The Four Things That Matter

I have a bunch of work-related travel coming up next month.

Perhaps like your industry, Fall is the time for Annual Conferences when groups get together to talk about the year. My most active affiliations are Counselors of Real Estate (CRE), Certified Commercial Investment Managers (CCIM) and the Society of Industrial and Office Realtors (SIOR). It’s an exciting time as industrial is the hottest it has been in 20 years.

As I’m preparing for these visits, I’ve been thinking about some of the best advice I’ve been given. Some of it comes from Michael Brennan, who in addition to being managing principal of Brennan Investment Group, runs one of the most well-established real estate master’s degree programs as Executive Director of the University of Wisconsin’s James A. Graaskamp Center for Real Estate, a program that is consistently ranked among the best real estate programs in the world.

Michael loves teaching, something that has become apparent during our time working together. When I’ve asked his advice on an issue, he doesn’t just show numbers, he’ll talk through them with me and help me make smart decisions. Michael is also very disciplined and has rules he follows. He’s often saying, “John, let me tell you about the four things that matter when considering the acquisition of an asset.” It’s a valuable conversation every time we have it. Now, I’m going to share some of Michael’s wisdom with you.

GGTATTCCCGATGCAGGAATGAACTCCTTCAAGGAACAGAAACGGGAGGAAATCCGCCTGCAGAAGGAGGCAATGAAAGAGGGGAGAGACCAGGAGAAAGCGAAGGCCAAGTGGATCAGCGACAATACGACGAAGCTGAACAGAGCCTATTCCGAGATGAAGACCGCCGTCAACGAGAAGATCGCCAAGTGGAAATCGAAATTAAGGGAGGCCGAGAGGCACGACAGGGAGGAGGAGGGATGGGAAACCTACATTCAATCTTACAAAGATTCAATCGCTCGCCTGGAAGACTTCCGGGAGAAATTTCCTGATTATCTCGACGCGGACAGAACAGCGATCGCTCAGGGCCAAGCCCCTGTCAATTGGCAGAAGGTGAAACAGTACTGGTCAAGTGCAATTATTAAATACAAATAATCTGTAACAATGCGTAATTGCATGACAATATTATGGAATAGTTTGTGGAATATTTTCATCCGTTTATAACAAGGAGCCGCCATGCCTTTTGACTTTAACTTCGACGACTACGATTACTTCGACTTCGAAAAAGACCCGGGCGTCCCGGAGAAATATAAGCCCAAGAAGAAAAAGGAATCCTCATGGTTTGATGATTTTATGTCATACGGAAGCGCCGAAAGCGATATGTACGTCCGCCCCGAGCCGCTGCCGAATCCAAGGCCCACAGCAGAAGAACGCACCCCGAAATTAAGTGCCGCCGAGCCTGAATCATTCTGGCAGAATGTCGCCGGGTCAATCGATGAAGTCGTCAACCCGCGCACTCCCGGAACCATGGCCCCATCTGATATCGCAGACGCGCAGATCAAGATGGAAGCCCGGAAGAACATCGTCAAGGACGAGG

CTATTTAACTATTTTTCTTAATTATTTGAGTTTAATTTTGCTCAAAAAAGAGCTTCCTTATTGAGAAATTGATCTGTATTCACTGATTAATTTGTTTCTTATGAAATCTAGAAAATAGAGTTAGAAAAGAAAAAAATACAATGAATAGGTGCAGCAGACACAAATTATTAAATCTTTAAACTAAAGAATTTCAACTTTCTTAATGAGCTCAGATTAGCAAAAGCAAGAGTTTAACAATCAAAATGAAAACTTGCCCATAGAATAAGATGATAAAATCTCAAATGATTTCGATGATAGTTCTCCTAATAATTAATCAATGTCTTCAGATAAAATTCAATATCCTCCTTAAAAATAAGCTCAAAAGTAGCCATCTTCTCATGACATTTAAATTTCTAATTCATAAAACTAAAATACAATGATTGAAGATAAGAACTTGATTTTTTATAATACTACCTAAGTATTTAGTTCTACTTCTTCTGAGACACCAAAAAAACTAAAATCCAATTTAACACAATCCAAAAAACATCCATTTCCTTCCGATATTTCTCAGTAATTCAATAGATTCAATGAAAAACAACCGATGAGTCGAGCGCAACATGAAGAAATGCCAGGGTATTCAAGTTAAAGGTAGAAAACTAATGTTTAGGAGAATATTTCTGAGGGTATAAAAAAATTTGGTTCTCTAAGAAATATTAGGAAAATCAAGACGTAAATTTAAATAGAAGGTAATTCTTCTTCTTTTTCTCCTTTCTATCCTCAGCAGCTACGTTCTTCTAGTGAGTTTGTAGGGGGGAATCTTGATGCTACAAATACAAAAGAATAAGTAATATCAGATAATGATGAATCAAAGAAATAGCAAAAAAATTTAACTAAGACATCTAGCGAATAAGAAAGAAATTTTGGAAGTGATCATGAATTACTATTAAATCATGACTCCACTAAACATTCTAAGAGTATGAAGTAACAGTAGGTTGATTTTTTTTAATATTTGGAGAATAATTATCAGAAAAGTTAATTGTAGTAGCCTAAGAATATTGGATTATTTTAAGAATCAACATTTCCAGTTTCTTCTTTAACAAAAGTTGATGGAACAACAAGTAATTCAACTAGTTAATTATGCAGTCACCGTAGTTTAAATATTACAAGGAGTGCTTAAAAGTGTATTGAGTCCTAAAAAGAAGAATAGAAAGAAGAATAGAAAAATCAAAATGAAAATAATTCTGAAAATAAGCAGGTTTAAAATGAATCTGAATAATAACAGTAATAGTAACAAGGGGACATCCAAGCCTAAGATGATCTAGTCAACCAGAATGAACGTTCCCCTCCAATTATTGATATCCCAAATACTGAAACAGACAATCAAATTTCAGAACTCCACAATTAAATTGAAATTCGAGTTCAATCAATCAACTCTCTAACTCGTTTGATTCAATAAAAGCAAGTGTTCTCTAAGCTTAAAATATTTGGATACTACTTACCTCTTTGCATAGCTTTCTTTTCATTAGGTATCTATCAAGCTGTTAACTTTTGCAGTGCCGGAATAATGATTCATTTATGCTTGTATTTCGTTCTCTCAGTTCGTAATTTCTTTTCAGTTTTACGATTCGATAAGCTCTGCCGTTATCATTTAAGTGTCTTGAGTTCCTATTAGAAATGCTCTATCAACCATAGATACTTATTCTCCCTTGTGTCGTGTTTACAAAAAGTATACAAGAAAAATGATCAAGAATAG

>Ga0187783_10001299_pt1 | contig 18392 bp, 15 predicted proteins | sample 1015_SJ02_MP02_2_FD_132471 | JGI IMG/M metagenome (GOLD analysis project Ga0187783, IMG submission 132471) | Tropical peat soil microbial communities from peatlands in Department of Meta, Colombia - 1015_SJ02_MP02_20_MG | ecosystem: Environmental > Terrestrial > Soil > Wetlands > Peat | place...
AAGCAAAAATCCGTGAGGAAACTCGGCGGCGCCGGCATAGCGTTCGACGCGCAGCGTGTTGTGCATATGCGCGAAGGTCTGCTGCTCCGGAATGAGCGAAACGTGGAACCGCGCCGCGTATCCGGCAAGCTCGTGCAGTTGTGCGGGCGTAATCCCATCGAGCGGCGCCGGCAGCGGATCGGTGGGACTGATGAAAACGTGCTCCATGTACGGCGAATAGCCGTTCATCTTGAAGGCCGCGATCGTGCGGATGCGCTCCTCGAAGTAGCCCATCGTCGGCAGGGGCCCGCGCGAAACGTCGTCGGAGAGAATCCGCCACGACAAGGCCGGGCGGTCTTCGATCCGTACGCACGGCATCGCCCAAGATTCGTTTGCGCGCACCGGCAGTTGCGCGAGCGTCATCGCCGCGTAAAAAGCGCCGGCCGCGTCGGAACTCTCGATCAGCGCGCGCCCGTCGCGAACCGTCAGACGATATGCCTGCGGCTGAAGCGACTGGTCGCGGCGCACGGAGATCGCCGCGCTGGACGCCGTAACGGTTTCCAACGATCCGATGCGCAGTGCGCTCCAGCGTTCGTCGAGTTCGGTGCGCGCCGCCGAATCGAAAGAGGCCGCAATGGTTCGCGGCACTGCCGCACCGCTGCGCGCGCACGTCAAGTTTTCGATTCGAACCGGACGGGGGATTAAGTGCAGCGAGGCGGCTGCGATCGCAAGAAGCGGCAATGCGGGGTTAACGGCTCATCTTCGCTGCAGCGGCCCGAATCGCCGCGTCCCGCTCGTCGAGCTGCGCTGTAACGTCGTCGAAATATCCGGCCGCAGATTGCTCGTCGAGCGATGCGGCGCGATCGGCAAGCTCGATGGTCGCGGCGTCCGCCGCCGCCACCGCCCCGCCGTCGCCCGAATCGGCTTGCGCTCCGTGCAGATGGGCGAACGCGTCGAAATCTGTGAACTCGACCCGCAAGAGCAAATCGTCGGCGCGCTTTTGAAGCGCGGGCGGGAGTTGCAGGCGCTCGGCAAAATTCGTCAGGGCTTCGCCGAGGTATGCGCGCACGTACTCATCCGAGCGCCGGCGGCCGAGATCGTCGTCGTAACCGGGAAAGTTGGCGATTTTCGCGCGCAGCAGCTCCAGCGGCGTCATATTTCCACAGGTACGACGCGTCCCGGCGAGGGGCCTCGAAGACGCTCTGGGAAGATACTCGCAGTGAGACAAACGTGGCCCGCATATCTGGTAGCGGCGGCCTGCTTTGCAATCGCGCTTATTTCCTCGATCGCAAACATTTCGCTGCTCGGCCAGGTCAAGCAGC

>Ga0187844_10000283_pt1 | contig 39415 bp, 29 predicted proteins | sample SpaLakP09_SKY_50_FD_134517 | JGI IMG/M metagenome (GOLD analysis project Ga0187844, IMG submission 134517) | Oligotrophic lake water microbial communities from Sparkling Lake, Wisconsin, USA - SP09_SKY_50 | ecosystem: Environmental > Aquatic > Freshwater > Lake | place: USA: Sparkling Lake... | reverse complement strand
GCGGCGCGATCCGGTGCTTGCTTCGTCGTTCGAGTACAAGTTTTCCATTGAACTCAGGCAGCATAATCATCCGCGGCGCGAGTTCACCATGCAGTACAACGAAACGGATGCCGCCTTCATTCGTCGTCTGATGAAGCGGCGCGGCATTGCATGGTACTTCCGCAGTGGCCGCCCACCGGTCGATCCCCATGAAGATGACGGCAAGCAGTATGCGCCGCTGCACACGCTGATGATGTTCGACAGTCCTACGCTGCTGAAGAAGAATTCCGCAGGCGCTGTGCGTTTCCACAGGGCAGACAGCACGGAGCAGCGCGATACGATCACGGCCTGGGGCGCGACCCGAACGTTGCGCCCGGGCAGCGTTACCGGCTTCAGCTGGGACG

The four things that matter, as explained to me by Michael Brennan

  1. Location. This one isn’t unexpected. Location of the building is important.
  2. Configuration. How practical is the building being considered? With an industrial building, are we talking about 12-foot ceiling heights or 32-foot? With retail, we need to consider how much parking is there and the ease of parking. Office users need to consider the floorplate, such as is it an 18,000 square-foot floor plate or a much larger one. Etc.
  3. Income. What is the caprate, what is the quality of the income and what is the length of the term.
  4. Price per pound. How does the price per square foot stack-up to the competitors, comparables in the marketplace and where does the price fall in the range of values for similar buildings across the region?

Choose your seller wisely. Michael’s not a fan of commodity deals, for example. They don’t allow for much transactional complexity or messiness, which may keep them easier, but they don’t offer the same value and opportunity you can get elsewhere.

It’s a fun time to be involved in industrial real estate. And remembering these four things that matter will help me maintain my focus as I sift through assets and potential acquisitions.

Real estate transactions can be fraught with frustration and pitfalls.

Sometimes the hardest part turns out to be working with your broker, the person who is supposed to help you through the complexities. Veteran commercial real estate broker and client advisor John Culbertson discovered that brokers’ interests aren’t always aligned with those of their clients. He realized there was a better way to advocate for clients and get the deal done.


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